The Manners of Barbarians
Most Americans believe that a civilized state does not resort to torture, and yet, as W. Fitzhugh Brundage reveals in this essential and disturbing study, there is a long American tradition of excusing as well as decrying its use. By tracing the historical debates about the efficacy of torture and the attempt to adapt it to democratic values, Civilizing Torture: An American Tradition reveals the recurring struggle to decide what limits Americans are willing to impose on the power of the state. At a time of escalating rhetoric aimed at cleansing the nation of the undeserving, as well as ongoing military involvement in conflicts around the world, the debate over torture remains a critical and unresolved part of America’s tradition. Civilizing Torture was named a finalist for the 2018–2019 Pulitzer Prize. Here is a brief excerpt looking at the differences in torture traditions between the Europeans who had come to the New World and the Native Americans.
Juan Ortiz had the great misfortune to learn firsthand about Indian traditions of torture. He and the European colonists who followed were familiar with the time-honored practice of torture in Europe, which enjoyed broad legitimacy until the eighteenth century. But many Europeans condemned Indian torture as alien and repellant. In doing so, Europeans differentiated between the two traditions so as to insist on the incompatibility of the torture practiced by Indians and the “civilization” that Europeans brought to the New World. What Indians thought of European traditions of torture is difficult to reconstruct.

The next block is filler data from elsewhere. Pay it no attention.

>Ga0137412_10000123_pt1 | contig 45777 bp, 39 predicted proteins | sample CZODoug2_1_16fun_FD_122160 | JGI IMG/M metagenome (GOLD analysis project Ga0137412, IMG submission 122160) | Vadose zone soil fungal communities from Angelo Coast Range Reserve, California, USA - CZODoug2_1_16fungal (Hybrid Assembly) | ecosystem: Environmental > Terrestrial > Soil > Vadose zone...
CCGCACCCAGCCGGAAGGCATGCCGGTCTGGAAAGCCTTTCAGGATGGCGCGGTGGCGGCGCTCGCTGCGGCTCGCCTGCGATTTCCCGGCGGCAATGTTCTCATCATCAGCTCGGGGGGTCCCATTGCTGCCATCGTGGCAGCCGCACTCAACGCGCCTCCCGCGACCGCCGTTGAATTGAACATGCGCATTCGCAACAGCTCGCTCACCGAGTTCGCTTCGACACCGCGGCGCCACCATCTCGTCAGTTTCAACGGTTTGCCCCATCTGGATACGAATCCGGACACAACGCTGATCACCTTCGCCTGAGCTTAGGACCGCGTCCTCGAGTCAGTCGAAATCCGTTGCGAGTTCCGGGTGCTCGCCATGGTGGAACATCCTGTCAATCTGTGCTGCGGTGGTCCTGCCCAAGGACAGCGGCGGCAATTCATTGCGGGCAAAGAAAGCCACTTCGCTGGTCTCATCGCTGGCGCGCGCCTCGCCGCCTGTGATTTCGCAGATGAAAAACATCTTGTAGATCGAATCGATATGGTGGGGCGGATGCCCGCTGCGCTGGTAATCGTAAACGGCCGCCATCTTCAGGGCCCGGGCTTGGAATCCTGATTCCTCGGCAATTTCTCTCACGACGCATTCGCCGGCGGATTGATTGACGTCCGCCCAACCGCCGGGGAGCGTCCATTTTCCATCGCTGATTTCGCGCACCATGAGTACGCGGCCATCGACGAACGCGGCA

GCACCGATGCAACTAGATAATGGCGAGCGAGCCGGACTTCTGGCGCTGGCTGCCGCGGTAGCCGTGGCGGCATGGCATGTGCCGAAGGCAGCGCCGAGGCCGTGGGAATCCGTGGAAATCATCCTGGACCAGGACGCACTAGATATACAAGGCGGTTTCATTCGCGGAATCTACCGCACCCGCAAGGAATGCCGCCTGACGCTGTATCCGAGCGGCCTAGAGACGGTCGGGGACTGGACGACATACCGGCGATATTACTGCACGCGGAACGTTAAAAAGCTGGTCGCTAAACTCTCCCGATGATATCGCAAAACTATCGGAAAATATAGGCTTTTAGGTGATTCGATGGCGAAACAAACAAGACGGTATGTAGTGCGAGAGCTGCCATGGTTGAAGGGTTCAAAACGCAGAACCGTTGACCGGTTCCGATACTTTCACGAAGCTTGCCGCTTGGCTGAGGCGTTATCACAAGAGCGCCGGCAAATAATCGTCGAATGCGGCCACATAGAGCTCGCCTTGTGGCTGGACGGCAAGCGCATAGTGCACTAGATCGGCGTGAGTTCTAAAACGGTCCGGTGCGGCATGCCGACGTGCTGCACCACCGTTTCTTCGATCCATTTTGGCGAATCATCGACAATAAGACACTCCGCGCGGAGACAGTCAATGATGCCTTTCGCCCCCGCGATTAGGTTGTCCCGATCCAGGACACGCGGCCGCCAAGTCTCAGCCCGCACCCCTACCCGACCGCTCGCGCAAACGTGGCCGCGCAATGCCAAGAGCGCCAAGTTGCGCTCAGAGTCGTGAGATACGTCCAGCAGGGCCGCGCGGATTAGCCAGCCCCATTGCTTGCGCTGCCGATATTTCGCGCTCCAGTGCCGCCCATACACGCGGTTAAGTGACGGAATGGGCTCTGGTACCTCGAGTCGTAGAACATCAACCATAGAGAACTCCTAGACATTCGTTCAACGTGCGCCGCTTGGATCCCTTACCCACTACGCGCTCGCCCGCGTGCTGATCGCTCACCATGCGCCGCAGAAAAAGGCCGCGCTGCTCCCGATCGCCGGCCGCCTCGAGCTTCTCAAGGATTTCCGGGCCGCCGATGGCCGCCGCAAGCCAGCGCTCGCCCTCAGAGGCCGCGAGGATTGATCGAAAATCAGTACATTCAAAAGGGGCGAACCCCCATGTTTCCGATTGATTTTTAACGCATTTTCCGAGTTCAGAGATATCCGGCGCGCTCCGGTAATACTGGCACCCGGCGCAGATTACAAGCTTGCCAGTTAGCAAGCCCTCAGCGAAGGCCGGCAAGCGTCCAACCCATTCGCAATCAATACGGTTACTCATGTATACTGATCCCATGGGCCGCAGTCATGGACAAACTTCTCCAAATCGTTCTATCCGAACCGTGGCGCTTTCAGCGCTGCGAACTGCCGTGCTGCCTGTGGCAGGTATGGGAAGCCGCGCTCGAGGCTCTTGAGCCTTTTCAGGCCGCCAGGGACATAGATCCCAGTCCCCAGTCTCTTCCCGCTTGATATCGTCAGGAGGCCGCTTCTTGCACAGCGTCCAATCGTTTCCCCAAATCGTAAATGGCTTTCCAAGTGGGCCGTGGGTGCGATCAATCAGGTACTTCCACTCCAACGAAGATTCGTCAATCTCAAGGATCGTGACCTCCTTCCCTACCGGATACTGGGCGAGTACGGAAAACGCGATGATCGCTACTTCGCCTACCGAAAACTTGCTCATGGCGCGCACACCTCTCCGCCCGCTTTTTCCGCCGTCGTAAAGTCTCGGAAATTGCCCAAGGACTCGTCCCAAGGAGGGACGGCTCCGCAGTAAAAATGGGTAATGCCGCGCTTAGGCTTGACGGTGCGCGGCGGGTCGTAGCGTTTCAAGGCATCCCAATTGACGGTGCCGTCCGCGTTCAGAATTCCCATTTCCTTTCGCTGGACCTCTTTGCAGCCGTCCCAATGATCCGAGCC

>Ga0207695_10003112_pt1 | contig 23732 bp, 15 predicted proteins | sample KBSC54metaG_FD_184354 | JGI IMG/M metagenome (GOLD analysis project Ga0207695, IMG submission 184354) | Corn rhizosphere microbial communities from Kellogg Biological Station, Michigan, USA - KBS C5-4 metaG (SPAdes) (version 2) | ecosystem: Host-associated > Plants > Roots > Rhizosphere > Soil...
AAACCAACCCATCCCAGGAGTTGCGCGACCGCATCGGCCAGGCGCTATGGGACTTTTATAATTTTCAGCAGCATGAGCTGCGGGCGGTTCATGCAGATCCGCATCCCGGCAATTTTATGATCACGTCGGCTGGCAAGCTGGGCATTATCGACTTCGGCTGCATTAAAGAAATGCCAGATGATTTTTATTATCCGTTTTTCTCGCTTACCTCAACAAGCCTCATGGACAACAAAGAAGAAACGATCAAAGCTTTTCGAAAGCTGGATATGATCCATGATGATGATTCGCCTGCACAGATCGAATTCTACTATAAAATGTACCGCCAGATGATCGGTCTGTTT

In September 1637 a revealing colloquy took place in New France between a Jesuit missionary intent on demonstrating the superiority of European civilization and Huron warriors mystified by European behavior. The Huron had captured an Iroquois and brought him to the village of Onnentisati to torture him. Grasping an opportunity to baptize the prisoner and to proselytize to his captors, Jesuit missionaries attended the execution. During the subsequent day and a half of the prisoner’s torture, the missionaries debated with the gathered Huron about Christian concepts of sin, heaven, French treatment of prisoners of war, and French methods of torture and execution. At one point, a Huron asked, “Why are thou sorry that we tormented him?” To which the priest replied that he did not disapprove of the execution of the captive but the manner of execution. The warrior queried: “How do you French do [it]?” The priest explained that his people executed criminals, “but not with this cruelty.” “What! Do you never burn any?” the Huron asked. “Not often,” responded the priest, “and even then fire is only for enormous crimes, and there is only one person to whom this kind of execution belongs by right; and besides, they are not made to linger so long, — often they are first strangled, and generally they are thrown at once into the fire, where they are immediately smothered and consumed.” In this exchange, we can observe the Jesuit father as he made the case that Christian and European traditions were not only distinct from but also superior to the Indian practice of torture. But even in this account, which was reported by a Jesuit observer, we are left with the impression that the priest was grasping for distinctions with which to distance French torture from its Indian counterpart.